The organizers of the Naumburg Orchestral Concerts could hardly have asked for a nicer evening for The Knights and violinist Lara St. John to present the New York premiere of Avner Dorman’s Nigunim. The darkening sky turned rose-red and aqua blue as the audience heard a spectacular performance of the virtuosic concerto and an invigorating reading of Felix Mendelssohn’s Symphony No. 3 (“Scottish”).
The adventurous Brooklyn-based ensemble opened the program with a work of its own. “Keeping On” is a whimsical quilt of clever elements based on the famous opening motif of Beethoven’s Fifth Symphony. Various members of the orchestra worked on parts of the piece during the pandemic lockdown, putting it all together in time for last night’s world premiere. It is a wondrously knotty collage: fun, spirited, rhythmic, jazzy and cinematic – both by turns and simultaneously. It closes with a brief, beautiful vocal duet that suggested an intertwining of Laurie Anderson and St. Vincent.
Around the World in Four Movements
The meat of the program commenced when Lara St. John stepped in front of the white-clad orchestra. Nigunim is a violin concerto rooted in melodies inspired by Jewish songs from around the world. The piece won the Azrieli Prize in 2018. In a recent interview with Blogcritics the composer told us that in writing it he created new melodies inspired by “listening to music from Jewish communities around the world, recalling music I had heard from different diasporas, and internalizing the styles and gestures. I also analyzed these melodies and found some surprising commonalities.”
The melodies are certainly evocative of Jewish songs. But Dorman develops them using a musical language all his own.
The spectral beginning has a mournful air, the violin speaking first in a thin, keening voice. A klezmer clarinet explodes into the mix, touching off thunder from the orchestra and a sequence of thrilling violin-and-orchestra passages. Right away it was clear that the soloist and the orchestra, as led by Knights co-artistic director Eric Jacobsen, had locked together into the music. They remained perfectly in sync even at its most challenging.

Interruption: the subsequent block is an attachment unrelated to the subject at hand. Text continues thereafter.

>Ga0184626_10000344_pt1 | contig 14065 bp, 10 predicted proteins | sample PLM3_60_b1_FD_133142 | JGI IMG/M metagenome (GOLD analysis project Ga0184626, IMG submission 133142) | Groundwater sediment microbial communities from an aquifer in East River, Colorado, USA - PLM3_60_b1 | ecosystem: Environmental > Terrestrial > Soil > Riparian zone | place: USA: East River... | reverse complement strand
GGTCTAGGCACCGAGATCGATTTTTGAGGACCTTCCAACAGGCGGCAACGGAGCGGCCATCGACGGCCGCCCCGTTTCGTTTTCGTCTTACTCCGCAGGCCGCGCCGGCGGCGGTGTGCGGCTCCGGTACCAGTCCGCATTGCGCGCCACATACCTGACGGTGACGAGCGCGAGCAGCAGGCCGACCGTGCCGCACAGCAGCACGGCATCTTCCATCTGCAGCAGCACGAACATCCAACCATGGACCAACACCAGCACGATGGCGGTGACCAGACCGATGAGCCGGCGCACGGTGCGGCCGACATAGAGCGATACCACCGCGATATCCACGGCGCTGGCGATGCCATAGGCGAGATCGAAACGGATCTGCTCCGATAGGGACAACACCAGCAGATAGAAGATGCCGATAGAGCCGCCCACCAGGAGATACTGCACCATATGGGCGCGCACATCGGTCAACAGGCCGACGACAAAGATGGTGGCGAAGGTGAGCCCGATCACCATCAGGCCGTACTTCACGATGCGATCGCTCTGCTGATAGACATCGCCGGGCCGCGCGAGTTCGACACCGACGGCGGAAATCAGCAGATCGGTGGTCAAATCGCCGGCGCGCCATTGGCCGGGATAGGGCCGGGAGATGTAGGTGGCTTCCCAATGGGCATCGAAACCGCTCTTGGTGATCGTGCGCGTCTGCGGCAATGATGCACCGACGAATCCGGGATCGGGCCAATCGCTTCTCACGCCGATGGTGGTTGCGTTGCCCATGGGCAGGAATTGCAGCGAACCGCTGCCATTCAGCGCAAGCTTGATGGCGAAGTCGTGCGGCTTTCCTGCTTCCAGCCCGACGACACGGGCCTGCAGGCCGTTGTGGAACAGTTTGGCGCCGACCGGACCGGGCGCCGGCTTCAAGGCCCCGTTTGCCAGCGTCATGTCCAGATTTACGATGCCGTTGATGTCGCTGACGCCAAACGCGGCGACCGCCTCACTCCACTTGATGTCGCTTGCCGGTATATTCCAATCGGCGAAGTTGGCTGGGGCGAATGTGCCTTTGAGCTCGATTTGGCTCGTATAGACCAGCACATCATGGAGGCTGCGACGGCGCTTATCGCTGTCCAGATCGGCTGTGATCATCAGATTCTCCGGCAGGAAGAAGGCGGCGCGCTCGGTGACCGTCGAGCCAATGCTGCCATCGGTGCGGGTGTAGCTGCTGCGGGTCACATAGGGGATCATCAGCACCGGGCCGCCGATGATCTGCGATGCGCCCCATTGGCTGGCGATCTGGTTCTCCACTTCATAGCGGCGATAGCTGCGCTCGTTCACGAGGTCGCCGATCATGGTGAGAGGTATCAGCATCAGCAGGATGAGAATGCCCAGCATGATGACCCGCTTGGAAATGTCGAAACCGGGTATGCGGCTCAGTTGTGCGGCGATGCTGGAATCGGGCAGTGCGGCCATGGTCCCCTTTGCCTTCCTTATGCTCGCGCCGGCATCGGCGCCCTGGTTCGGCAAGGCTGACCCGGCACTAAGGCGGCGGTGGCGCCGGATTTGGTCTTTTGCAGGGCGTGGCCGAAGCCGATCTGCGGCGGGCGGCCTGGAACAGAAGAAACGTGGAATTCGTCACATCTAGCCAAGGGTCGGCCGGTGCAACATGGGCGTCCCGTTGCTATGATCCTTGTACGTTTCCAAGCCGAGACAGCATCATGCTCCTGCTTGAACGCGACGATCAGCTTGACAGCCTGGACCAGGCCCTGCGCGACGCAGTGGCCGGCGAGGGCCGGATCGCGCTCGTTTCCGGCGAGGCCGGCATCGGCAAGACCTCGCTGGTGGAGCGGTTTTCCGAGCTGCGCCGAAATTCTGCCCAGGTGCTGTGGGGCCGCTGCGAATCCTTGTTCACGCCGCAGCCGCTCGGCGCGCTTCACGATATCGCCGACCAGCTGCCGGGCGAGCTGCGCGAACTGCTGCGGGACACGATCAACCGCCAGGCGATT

Marked “Adagio Religioso,” the opening movement evolves into a dirge alternating between dissonant harmonies and folk song-suggestive motifs. The Scherzo that follows shifts the mood dramatically. A feisty dance rocked by furious pizzicatos, it fuses celestial and macabre elements and includes a barrage of violin fireworks that generated spontaneous applause.
The third movement (“Adagio”) draws a pointillistic curtain of sound; then a solemn ringing of bells leads to a gorgeous violin melody couched in modernist harmonics and glassy songplay. This movement flows directly into the finale, a scampering “Presto” dominated by a hurried 7/8 rhythm that rides over muscular groans and anguished chirps. Soloist and orchestra alike negotiated the movement’s complex rhythms brilliantly.
The composer, my wife suggested to me afterwards, “was trying to kill the violinist.” If so, no such luck. Lara St. John is a force of nature. After the concerto she dazzled the crowd with a concoction of her own, a tour-de-force dazzler she said she “sort of made up based on some old Oltenian tunes (a province in Romania). I call it: ‘Oltenian Hora.'” It fit right in with the boisterous good feeling a Knights concert routinely creates.
A Sojourn in the Highlands
While Mendelssohn’s “Scottish” Symphony had little in common harmonically with the rest of the program, it was nonetheless a well-chosen complement, with its wide-angled high spirits and fulsome earworms. The orchestra invigorated the first movement with pipe organ-like textures and carnivalesque energy. This “Andante con moto” seemed to embody a whole travelogue; it was easy to perceive the young composer’s inspiration from the Scottish countryside. I pictured horsemen riding over one terrain after another, sometimes egged on by hunting horns.
Throughout, the orchestra conveyed Mendelssohn’s mastery of tone color and articulated his skilled interplay among the various voices. The dancing second movement featured yeoman work from the reeds amid a picture of a village dance or perhaps a street fair. The third felt like a lyrical love story with dramatic weather and triumphant dotted-note rhythms and chords. The finale with its unstoppable theme and energy sent us off with an insistent tune in our uplifted heads.
What better place for music inspired by cultures and places around the world than Central Park, in the heart of one of the world’s most international cities? The Naumburg Bandshell is almost a hundred years old. May it host great performances like this for a second century.